The breeding of Galgos is uncontrolled and unrestricted, compounding the problem. In Spain, it is deemed "unnatural" to sterilize a dog. That, along with Galgueros overbreeding in the hopes of getting that one “special” pup that will out run or out hunt all the rest, adds to the misery these dogs must endure. Bitches who give birth often have their babies taken away from them and drowned or disposed of in other cruel ways – without even a second thought to the trauma not only they endure – but their dams as well. Often the Galguero will keep the babies and throw the mother to the street, leaving her in a world of pain from mastitis, and in emotional distress from being separated from her young.
Most of those dogs never see a vet and are allowed to suffer with open wounds and broken bones. The "Mediterranean diseases", namely Leishmaniosis, Erlichiosis and Filariosis are common amongst these hounds, diseases which are painful and often fatal when not treated on time. Severe cases of mange are also all too common. Galgos have almost no fat on their bodies and, as a result, suffer greatly from the cold and the heat. Their skin is extremely thin and very fragile. It rips easily, causing sores over their bodies as a result of being made to sleep directly on concrete and other hard surfaces. If well-treated, a Galgo can easily live to 12-14 years of age, but in Spain, the average age of a Galgo is 2 years… Their life is truly a misery.
If National Geographic were to publish an article on the plight of the Galgo, it would bring the much needed worldwide attention to this massive injustice that is so desperately needed. A film documentary on the National Geographic channel would also open the eyes of the world & put pressure on the Spanish Government to step up to the plate and address this intolerable situation. Only when this is brought to light, will things change for these gentle creatures that give their all to the hands that so cruelly abuse them.
The story of the Galgo and its fall from grace makes for very interesting reading, and would shed some light on the relationship between people and animals in Spain. In Europe, the Spanish truly stand apart in their ill treatment of all animals, not just Galgos, although the Galgos are by far suffering the brunt of it. Every year, some 175,000 dogs (Galgos and other breeds) are killed in dog pounds all over Spain. This is a European country, a member of the EU that consistently disregards animal welfare and protection laws.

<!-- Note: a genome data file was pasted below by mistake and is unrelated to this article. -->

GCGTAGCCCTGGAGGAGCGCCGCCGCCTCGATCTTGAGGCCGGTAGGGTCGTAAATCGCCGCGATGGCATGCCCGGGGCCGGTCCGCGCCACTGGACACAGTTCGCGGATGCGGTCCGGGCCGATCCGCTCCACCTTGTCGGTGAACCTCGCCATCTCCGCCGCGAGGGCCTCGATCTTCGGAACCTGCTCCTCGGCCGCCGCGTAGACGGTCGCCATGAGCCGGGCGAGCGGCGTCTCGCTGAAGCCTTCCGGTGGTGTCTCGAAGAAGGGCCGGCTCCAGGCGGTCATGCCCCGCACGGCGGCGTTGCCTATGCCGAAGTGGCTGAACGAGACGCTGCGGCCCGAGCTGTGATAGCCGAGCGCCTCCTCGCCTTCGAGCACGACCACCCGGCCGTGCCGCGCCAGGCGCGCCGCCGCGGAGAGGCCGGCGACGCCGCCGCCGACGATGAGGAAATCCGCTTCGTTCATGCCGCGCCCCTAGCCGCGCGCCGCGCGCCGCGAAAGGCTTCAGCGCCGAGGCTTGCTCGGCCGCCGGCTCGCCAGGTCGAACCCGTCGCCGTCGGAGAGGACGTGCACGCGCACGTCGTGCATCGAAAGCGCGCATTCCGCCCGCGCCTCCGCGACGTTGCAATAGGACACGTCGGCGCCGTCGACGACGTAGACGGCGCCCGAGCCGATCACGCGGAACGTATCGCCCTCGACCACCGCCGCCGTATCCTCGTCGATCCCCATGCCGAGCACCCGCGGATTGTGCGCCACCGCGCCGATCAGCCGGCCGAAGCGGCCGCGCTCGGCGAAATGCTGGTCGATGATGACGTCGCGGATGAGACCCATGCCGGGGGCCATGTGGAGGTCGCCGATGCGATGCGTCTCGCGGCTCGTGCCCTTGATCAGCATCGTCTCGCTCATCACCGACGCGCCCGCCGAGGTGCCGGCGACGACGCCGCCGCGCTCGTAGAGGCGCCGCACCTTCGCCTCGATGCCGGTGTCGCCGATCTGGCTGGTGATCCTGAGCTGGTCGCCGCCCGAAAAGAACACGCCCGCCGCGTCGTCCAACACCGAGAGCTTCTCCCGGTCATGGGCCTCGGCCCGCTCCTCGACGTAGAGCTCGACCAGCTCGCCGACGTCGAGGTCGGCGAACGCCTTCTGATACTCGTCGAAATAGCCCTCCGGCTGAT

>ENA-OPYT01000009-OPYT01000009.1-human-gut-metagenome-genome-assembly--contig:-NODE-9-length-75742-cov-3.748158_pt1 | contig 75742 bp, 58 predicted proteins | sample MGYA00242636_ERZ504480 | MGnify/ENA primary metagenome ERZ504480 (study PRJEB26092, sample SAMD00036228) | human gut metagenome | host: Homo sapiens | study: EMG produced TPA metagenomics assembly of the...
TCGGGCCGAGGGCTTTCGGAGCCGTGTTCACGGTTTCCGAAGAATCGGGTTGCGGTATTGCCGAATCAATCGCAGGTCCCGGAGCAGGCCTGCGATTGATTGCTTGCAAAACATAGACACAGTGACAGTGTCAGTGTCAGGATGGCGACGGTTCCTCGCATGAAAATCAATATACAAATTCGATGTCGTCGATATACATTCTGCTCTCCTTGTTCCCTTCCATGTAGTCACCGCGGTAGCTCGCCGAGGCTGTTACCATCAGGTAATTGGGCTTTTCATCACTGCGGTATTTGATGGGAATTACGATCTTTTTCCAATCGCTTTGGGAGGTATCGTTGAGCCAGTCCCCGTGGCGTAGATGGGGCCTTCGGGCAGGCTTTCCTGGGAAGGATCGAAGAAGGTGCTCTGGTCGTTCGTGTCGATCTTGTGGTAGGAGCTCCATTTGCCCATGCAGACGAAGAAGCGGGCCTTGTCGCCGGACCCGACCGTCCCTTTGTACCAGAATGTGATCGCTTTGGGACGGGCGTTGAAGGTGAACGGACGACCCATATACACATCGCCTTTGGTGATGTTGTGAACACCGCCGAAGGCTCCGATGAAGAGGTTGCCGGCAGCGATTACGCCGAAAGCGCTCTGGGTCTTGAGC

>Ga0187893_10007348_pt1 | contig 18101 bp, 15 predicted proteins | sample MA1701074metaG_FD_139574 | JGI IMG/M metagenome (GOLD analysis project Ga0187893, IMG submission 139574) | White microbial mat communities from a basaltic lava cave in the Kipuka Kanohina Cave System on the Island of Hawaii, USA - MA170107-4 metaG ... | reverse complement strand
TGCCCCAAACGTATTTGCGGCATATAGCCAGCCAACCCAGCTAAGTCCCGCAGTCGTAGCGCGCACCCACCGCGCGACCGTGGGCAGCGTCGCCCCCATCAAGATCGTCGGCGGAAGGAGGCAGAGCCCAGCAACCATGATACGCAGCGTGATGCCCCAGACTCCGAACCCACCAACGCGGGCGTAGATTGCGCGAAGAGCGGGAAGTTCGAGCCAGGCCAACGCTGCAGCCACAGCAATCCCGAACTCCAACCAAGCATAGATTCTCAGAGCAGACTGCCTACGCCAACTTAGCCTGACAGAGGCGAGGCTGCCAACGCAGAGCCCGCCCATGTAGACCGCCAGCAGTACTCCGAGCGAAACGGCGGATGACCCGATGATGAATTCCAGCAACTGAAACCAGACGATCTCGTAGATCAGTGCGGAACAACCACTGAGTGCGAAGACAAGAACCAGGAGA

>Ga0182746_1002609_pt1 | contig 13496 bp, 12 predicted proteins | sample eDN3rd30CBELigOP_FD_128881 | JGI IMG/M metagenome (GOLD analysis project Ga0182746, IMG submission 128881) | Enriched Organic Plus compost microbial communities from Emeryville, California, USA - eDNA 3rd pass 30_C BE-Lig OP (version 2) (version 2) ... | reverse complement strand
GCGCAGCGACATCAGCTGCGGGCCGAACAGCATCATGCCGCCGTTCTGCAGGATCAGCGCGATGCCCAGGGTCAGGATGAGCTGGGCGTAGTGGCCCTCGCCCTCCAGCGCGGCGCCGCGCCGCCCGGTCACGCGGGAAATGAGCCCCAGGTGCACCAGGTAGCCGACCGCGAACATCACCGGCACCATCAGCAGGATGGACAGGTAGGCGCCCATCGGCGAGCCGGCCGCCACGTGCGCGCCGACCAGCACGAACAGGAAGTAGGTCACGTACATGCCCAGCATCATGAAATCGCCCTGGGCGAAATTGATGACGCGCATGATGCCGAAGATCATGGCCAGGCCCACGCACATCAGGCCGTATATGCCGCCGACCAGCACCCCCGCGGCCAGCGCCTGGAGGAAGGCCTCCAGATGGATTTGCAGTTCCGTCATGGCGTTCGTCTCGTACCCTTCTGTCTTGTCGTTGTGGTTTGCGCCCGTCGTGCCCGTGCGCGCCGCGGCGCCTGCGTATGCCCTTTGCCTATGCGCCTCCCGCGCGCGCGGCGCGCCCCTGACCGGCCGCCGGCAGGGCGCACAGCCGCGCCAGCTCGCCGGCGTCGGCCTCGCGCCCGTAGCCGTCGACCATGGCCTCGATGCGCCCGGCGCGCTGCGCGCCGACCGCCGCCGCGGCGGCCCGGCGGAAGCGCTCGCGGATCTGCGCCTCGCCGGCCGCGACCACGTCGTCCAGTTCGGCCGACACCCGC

Recently, during the last week of January 2013, 7 Galgos suffocated to death in a hunting trailer while at a hunting match in Medina del Campo, Spain. The hunters responsible for such cruel & needless deaths showed a blatant disregard for rules and regulations, not to mention their dogs' lives. It is not known how many Galgos die in this horrible way every year, because their lives are not worth anything to their masters. In Spain there is a saying : "A Galgo is not worth the bullet to kill it"…
I attach a few of the thousands of pictures of Galgos showing the barbaric treatment they receive at the hands of their "masters". The images are graphic and hard to look at, but they need to be seen in order to truly understand the scope of this horror. The last page lists URLs for individuals and associations, in the US and in Europe, who fight for the Galgos, every day, with meager resources and exhausted volunteers. None listed receive a penny from any level of government. They rely solely on donations and, often times, their own money. They get harassed by hunters and sometimes threatened and their personal property destroyed. There is also a human interest story in here…
We hope National Geographic finds this subject interesting and thought-provoking enough to make room for it in its pages and bring the plight of the Galgo to light so that perhaps we can put an end to it and allow these loyal dogs to finally live decent lives, free from pain and terror.